My name is Jasmine Groves and I am the youngest of three children of Kim Marie Groves. A former New Orleans police officer Len Davis put a hit on my mother in retaliation for her witnessing him beat a teenager in our neighborhood and filing a complaint against him. The day my mother reported Officer Davis was the day before my 13th birthday. About 3:30pm, she called the office to file the complaint, and it usually took 24 to 72 hours for an officer to be notified of a complaint against them. Unfortunately, Davis knew within hours of my mother filing the complaint; by the time she made it home that night, the hit to take her life was already set.
Because it was the night before my birthday, my mom was planning my party. My cousin and I were having a sleepover, and we were playing cards. My mom came into the room and started singing “happy birthday to you, happy birthday to you.” I smiled the whole time she sang because she always made me feel special. For some crazy reason, it felt like she knew she would not get to wish me a happy birthday the next day. After she walked out of the door, within seconds, the phone rang. I was always the one to run to answer it, but that time I wish I hadn’t. As I said hello, all I heard was a woman voice screaming into the phone, “Kim has just been shot and I think she's dead!”
At that moment, my heart stopped, I was stiff. I could not think, I could not talk, I was stuck. I was wishing she’d say “She had it wrong; it was a mistake.” I dropped the phone and ran screaming to my family. As we all ran out of the door, we saw my mother’s body lying in the street, lifeless, her eyes still open. She had the biggest hole in her head that you could see straight through it, her brains were on the ground next to her. As people consoled us, my grandfather picked up her brains, brought it to the levee, and placed it into the water. I took that as him setting her free, and accepting that she was not going to make it. As I dialed 911 for help, it took them forever.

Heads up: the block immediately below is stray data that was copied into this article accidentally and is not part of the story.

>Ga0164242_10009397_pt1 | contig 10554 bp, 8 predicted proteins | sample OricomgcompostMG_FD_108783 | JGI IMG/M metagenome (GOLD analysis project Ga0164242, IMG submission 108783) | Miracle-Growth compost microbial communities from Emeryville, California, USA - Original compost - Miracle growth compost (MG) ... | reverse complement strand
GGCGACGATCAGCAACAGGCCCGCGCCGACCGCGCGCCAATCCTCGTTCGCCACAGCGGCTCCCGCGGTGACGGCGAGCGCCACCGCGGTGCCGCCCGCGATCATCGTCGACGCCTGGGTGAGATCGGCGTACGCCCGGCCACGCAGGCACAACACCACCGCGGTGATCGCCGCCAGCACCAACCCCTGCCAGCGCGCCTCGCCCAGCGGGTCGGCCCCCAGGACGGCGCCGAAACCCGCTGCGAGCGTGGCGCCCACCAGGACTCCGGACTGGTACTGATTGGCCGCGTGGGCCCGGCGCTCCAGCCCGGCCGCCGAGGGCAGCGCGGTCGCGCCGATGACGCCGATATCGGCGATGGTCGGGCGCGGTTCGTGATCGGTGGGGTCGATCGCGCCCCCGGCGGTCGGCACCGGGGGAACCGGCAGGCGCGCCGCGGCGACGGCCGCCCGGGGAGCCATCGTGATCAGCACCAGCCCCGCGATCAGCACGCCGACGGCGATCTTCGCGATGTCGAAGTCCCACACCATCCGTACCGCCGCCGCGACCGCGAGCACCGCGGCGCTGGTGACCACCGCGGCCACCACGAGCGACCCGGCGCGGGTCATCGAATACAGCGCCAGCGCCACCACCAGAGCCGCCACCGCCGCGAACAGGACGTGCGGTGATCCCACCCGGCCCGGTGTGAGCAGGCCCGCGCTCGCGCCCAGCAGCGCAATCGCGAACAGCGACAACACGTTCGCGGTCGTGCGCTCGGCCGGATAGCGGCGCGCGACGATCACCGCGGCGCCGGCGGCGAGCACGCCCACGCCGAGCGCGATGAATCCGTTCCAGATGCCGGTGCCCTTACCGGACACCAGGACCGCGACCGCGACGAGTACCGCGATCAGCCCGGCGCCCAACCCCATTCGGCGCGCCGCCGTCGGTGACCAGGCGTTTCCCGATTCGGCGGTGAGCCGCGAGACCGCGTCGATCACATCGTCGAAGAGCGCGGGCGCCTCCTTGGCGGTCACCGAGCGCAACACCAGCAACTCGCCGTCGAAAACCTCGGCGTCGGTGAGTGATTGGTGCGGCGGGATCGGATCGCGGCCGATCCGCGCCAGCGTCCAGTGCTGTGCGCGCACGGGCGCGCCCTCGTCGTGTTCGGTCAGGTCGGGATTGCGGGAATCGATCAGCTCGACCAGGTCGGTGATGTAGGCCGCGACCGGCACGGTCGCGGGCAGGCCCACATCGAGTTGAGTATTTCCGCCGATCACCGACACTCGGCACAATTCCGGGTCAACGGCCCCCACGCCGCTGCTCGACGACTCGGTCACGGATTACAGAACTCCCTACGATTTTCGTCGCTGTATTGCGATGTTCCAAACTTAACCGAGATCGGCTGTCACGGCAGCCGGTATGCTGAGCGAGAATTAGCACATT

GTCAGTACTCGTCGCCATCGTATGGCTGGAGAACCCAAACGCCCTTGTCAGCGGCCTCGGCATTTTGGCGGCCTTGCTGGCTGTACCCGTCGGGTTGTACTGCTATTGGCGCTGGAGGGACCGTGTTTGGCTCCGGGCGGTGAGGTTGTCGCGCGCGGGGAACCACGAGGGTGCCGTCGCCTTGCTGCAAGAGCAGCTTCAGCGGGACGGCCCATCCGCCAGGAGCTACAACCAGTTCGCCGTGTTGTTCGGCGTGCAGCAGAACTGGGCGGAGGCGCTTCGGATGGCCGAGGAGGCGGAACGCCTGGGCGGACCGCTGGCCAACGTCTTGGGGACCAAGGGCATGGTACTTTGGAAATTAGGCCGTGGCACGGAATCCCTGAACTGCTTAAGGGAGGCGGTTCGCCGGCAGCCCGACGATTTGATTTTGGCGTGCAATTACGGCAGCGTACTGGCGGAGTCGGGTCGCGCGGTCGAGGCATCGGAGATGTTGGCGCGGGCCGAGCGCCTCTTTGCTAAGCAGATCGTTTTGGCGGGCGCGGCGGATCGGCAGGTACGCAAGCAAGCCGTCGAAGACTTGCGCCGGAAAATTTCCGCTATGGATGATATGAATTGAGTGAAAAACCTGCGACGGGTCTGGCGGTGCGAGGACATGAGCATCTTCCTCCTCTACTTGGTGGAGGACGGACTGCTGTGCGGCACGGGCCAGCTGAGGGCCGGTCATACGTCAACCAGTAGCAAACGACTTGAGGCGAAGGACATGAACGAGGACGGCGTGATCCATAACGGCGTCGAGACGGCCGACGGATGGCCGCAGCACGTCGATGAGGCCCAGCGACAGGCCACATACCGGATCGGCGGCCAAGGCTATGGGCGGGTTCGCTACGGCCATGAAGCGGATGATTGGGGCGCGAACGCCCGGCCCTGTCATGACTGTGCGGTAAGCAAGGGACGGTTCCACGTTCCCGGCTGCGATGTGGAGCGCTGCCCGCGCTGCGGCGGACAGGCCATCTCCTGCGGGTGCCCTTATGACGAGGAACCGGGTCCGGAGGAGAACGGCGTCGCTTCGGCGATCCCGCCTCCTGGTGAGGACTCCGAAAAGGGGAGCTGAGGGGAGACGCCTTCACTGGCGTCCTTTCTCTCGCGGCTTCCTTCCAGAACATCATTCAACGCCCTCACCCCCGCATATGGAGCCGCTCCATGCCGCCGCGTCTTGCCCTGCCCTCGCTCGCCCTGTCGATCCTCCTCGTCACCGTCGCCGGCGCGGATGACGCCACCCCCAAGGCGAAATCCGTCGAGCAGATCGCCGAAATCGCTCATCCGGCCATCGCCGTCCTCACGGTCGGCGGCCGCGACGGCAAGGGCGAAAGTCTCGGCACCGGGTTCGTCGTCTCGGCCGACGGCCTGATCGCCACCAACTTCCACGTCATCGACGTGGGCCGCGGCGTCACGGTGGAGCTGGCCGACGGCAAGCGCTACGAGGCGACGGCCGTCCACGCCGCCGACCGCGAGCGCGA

The next day, I still pushed myself to go to school even thought that didn’t last long. I tried to still face life as normally as I could, but nothing was normal about my life anymore. Only a few months later did I learn that the same people I called to help save my mother were the ones who killed my mother. I lost all trust in the police. I remember that “to protect and serve” was always on NOPD’s police cars and now it’s not anymore. I take it as a sign of them no longer protecting and serving. 26 years later after my mother’s murder, my mother’s murderer still appeals his sentence, and meanwhile, the rate of police killings of Black citizens has increased. Police corruption has gotten so bad that it seems like it's normal and that is a sad truth. I feel it's injustice, where justice is delayed and denied.
My mother died because she stood up for her civil rights and the young people in the Lower 9th Ward. Taking a stand should not mean taking a death sentence. In order to stop these justiciable corrupted cop killings, we need more police to love their job and take a stand with the people. Our voice must become one. I truly believe that citizens and police officers must trust each other instead of working against each other. Without this happening, all I see is failure and chaos. We cannot have police feeling that they are above the law. Just as police cars have "TO PROTECT AND SERVE," that should also be reflected in their policies.
Jasmine Groves is the president of Families Overcoming Injustice and participated in the ACLU of Louisiana’s virtual Town Hall about Justice Lab: Putting Racist Policing on trial.